It occurs to me that writing is not enough. Nobody told me there was more to it than the ideal of sitting in a log cabin in the woods banging out words on an old typewriter — or more in line with my own vision, sitting with a laptop on a balcony overlooking the ocean. I’m sitting on maybe a dozen finished (though many could use further editing) stories, one unfinished story, and one or two stories that haven’t been started yet. There’s also the unfinished novel that’s had its first chapter paraded through the Iowa Writers Workshop two years ago and only had another chapter or so added to it since. As if that’s not enough, I also have a second novel whose idea bloomed before the one that’s been started and a third, a YA novel, that’s now hammering in my head for attention.
If I spent eight hours a day cranking these things out, I could, in theory get them all finished in record time. That’s quite a pile of unpublished words collecting dust. Therein lies my problem and the meltdown I can feel creeping up behind me.
I’ve spent some time researching publishers to find homes for my finished pieces. This is not really something they teach you in school, and with the technology now available, anything they might have taught me would probably be wrong now. I was always under the impression that the Writers Market was the bible of publishing. Now that I’ve acquired an account with them, I’ve found their markets are extremely limited for my needs, and I’m better off searching the Internet on my own. But that takes time and patience. For the amount of stories I’ve got wasting away, it’s a full time job to find places to submit them.
In theory, I have a plan:
1. Write some good short stories. (As you can see, we’re floundering around step one.)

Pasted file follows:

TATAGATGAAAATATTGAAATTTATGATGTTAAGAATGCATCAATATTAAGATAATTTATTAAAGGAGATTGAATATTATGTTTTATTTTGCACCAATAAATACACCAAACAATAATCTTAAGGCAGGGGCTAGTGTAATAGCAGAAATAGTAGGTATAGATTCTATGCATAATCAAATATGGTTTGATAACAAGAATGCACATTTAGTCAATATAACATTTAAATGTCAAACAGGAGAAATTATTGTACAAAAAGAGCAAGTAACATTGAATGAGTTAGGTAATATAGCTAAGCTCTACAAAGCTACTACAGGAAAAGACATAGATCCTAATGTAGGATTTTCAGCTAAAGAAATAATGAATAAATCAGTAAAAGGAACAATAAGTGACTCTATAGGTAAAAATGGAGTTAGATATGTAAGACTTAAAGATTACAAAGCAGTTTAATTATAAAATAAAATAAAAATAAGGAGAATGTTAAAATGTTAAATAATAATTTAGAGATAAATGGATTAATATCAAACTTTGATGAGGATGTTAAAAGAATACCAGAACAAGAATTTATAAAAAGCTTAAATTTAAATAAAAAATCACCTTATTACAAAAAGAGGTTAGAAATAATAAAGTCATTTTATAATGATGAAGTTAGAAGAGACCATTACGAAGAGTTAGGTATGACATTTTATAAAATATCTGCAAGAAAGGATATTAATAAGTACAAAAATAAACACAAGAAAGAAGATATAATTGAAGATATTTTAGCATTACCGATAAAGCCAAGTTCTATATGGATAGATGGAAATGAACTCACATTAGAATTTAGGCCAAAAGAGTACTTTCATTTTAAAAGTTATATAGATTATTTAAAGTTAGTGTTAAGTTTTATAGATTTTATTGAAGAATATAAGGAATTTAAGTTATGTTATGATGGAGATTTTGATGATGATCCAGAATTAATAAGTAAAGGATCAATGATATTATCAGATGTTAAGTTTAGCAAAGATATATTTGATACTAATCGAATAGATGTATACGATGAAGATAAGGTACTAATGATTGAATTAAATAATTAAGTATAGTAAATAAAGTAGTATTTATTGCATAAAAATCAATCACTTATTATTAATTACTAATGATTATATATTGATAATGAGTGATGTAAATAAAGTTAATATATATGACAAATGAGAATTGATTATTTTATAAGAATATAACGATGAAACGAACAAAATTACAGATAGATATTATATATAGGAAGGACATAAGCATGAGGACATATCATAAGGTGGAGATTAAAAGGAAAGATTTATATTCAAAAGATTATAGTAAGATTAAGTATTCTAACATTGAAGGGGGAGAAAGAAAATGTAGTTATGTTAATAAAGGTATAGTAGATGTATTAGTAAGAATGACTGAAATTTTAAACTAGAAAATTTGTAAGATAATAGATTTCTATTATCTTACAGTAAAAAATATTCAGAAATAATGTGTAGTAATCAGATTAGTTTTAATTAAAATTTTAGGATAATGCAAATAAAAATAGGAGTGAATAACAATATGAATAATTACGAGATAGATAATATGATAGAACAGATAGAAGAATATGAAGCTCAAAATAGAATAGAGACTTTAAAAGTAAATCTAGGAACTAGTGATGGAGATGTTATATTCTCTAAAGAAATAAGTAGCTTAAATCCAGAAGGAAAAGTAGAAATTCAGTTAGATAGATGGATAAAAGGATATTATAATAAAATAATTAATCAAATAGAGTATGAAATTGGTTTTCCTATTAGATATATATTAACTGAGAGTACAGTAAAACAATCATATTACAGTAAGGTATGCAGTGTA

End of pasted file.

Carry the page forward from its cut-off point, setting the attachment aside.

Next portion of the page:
2. Get at least three or four of them published in professional markets.
3. While the short stories are out in the world looking for homes, work on the novel. (Really need to make a decision here on which one to write, but that’s another blog.)
4. With several stories published and the novel nearly finished, start the search for an agent.
5. Finish the novel and start querying agents.
7. Steal all the underpants.
8. There was no six.
9. Go on national tour to Barnes and Noble bookstores for book signings of my new novel.
10. Write a sequel.
You can see where it all starts to unravel.
The writing, the editing, the researching, the submitting, the waiting — I don’t know how to balance them. I don’t know what I’m doing. I’m flying by the seat of my pants here. On paper, the plan looks good. In reality, I’m overwhelmed and not sure which priorities need to be set. Writing should be the number one priority, but to what end if everything I write gets put in a file and forgotten for awhile?
So, here’s my proposal: write more, but also set aside one day a week to do nothing but research publishers and submit work. I think I also need another day set aside for editing and formatting things that are finished so they’ll be ready to go when I find a promising market. That part shouldn’t be forever. If I do this right, the backlog of stories will get cleaned up and sent out, so I’ll be caught up and can concentrate more on new work.
Is this a plan? We’ll see how it goes. The meltdown is still stalking me. I can feel it’s scorching breath on the back of my neck.
Deep breaths. Deep breaths.